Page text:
Generate a number from 1 to 2999 via:
You can skip movies 10 times but never go back.
A chronicle of the decade-long hunt for al-Qaeda terrorist leader Osama bin Laden after the September 2001 attacks, and his death at the hands of the Navy S.E.A.L. Team 6 in May, 2011.
That's a very grudging three stars, because — like Flight — there's more to chew on than I initially realized, but I still think it's kind of a crappy movie. Let me count the ways:
1) The first third in particular wore me down. I exceedingly dislike the way Bigelow transforms 7/7, the 2008 Islamabad Marriott bombing and the bombing of Camp Chapman into standard suspense setpieces (when will that explosive go off?). The latter particularly rubbed the wrong way: the longer Bigelow keeps intercutting between Maya's chat window and the guilelessly optimistic CIA officials awaiting their big break is downright sadistic. (It was just another gchat session UNTIL.) Is there intent here to make the viewer tensely ever-expectant of…
I feel deeply conflicted by this film. While I admire its scope I have great difficulties with the way it presents it, both in content and in cinematic quality.
Let me start by saying that Bigelow should earn nothing but respect for taking on such an ambitious project. I am not a big fan of hers as a director (and she betrays here weaknesses here as well), but I always admire artists who dare to push the boat out a bit further than the rest or take on a challenge with both hands.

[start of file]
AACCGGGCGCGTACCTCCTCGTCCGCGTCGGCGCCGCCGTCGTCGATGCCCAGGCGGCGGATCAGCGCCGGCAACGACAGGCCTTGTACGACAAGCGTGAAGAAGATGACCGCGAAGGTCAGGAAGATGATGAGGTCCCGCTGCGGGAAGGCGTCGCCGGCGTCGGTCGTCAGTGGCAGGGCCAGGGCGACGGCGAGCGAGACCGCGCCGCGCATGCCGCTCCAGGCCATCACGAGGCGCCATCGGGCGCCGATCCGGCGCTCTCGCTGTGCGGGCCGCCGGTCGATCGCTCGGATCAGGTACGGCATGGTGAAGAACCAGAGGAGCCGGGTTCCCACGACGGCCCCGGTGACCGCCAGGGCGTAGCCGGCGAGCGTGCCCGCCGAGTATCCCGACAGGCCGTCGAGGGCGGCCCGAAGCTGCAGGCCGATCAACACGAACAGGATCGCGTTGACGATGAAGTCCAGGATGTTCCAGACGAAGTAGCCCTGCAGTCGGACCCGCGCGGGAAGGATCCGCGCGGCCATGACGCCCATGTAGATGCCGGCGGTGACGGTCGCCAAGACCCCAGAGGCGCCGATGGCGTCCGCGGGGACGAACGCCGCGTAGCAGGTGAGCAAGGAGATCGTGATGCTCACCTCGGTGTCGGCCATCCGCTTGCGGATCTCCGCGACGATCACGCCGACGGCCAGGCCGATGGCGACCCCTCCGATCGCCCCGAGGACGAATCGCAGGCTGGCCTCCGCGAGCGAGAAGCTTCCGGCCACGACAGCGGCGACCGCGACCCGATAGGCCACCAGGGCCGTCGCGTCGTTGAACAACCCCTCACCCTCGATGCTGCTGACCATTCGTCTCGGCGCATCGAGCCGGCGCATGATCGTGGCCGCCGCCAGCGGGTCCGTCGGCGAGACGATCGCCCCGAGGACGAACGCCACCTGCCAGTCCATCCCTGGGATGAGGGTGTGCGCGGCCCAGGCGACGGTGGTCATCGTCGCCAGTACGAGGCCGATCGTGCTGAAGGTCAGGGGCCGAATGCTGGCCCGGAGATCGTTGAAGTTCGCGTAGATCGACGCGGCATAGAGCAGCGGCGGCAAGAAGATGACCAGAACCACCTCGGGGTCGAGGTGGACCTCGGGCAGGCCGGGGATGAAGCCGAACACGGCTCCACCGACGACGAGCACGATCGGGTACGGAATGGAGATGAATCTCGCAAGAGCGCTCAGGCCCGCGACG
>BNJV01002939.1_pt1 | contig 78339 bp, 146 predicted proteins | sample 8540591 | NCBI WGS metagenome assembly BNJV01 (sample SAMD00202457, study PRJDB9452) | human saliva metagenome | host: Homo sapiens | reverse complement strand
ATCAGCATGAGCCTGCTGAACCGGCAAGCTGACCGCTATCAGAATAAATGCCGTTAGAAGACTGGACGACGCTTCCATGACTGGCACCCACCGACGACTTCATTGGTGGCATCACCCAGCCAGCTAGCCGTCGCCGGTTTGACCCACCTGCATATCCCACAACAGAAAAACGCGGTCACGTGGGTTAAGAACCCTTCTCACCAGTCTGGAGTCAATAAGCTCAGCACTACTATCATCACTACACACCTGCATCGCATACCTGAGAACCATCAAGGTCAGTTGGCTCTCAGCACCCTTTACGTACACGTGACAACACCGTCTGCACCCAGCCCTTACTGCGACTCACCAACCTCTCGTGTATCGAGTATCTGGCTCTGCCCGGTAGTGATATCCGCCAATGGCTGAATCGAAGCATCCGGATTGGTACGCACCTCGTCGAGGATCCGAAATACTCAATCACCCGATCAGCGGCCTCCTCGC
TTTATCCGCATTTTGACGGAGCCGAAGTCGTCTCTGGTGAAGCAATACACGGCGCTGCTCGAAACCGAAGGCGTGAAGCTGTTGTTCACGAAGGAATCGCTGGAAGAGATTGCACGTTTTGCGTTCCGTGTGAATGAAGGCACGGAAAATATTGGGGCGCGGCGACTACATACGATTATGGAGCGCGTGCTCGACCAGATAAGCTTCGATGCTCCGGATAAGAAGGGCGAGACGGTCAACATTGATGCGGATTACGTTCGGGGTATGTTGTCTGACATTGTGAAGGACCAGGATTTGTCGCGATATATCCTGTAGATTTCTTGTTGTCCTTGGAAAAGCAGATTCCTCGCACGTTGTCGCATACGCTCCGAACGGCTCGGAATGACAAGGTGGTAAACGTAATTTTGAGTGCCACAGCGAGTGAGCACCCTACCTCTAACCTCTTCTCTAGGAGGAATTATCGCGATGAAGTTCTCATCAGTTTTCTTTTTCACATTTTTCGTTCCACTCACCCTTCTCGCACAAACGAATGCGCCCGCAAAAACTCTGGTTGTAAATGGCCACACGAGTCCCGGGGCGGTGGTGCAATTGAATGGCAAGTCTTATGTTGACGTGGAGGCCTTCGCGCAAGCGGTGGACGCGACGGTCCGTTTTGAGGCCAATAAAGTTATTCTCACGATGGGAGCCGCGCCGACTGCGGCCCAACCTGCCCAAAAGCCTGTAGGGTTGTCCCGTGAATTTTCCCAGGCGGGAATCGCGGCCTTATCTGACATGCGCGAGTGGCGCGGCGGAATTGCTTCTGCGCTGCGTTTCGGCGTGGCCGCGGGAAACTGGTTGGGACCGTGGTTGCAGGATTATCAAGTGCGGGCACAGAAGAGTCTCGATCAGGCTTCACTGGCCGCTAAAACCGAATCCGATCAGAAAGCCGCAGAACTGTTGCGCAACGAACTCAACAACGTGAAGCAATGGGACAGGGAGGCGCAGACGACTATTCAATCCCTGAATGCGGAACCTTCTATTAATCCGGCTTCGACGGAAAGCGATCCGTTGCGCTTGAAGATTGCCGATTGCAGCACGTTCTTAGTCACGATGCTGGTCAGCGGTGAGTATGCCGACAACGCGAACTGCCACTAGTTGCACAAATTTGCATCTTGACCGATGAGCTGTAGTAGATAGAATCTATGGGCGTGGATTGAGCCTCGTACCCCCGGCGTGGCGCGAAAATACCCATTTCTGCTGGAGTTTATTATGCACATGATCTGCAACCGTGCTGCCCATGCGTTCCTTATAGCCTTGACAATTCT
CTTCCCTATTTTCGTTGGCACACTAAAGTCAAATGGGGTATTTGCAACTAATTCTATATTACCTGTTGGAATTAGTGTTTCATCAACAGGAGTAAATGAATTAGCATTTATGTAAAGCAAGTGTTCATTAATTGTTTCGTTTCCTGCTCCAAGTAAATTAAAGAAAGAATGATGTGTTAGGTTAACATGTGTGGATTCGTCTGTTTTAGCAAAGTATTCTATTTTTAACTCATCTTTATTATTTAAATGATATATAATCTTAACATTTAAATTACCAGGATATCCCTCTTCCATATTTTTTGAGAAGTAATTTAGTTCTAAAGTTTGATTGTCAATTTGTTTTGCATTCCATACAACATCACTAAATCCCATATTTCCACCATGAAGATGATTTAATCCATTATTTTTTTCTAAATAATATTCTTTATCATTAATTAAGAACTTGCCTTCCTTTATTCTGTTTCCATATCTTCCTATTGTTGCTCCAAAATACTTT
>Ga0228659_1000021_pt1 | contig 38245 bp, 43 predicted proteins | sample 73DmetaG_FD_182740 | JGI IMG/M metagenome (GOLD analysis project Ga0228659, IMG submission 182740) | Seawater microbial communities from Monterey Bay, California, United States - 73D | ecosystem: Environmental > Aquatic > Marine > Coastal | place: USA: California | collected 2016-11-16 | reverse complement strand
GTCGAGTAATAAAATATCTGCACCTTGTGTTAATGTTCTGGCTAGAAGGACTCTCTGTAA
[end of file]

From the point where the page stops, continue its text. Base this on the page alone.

Chronicling a decade long man-hunt for the world's public enemy number one is no small task. Mark Boal's script comes across as fastidiously researched, giving us a…
Zero Dark Thirty, Kathryn Bigelow’s controversial drama about the ten-year manhunt for Osama bin Laden, comes with more baggage than most movies. It was released a mere year after the culmination of the investigation that finished with bin Laden being killed in Pakistan. The film has been plagued by vocal detractors criticising its stance on torture whilst the war on terror still remains a contentious subject for politicians and public alike. It is therefore a film that is impossible to evaluate on its own merits as it is intrinsically linked to the politics of our age.
Bigelow and writer-producer, Mark Boal, smartly navigate this perilous minefield delivering a tense thriller and investigative drama that follows one CIA officer’s obsessive quest…
"It's her against the world." - The Wolf
Ah...I feel sick. That was officially the most intense cinematic experience I've ever had. Picture this: a black-box theatre that's more like a small screening room, every seat taken, surround sound. It opens with a black screen, with only the sounds of the weeping, panicking victims of the 9/11 attacks. It's uncomfortable, it's dark, and it's sure as hell upsetting. Welcome to Zero Dark Thirty, kids; the tone is set.
There's been much controversy over the use of torture to make the 'good guys' armour look more than just a bit tarnished, and the furore is justified. In the first 30 minutes, there are numerous instances of brutal, humiliating, unrelenting torture, that…
This movie commits two cardinal sins of film-making.
The first is that it doesn't build up the threat. What's at stake? We are all aware that this is based on allegedly real events, but the goal these characters are so vehemently pursuing doesn't feel important because the threat is never seen. He was allegedly responsible for many acts of terrorism in real life, but where is this *in the movie*? There's a quick allusion to 9/11 in the beginning, but that is just not enough. I felt the same way at the end as I did at the start because nobody was feeling any effects of the threat at any point throughout the entire story. Simply put, it feels like…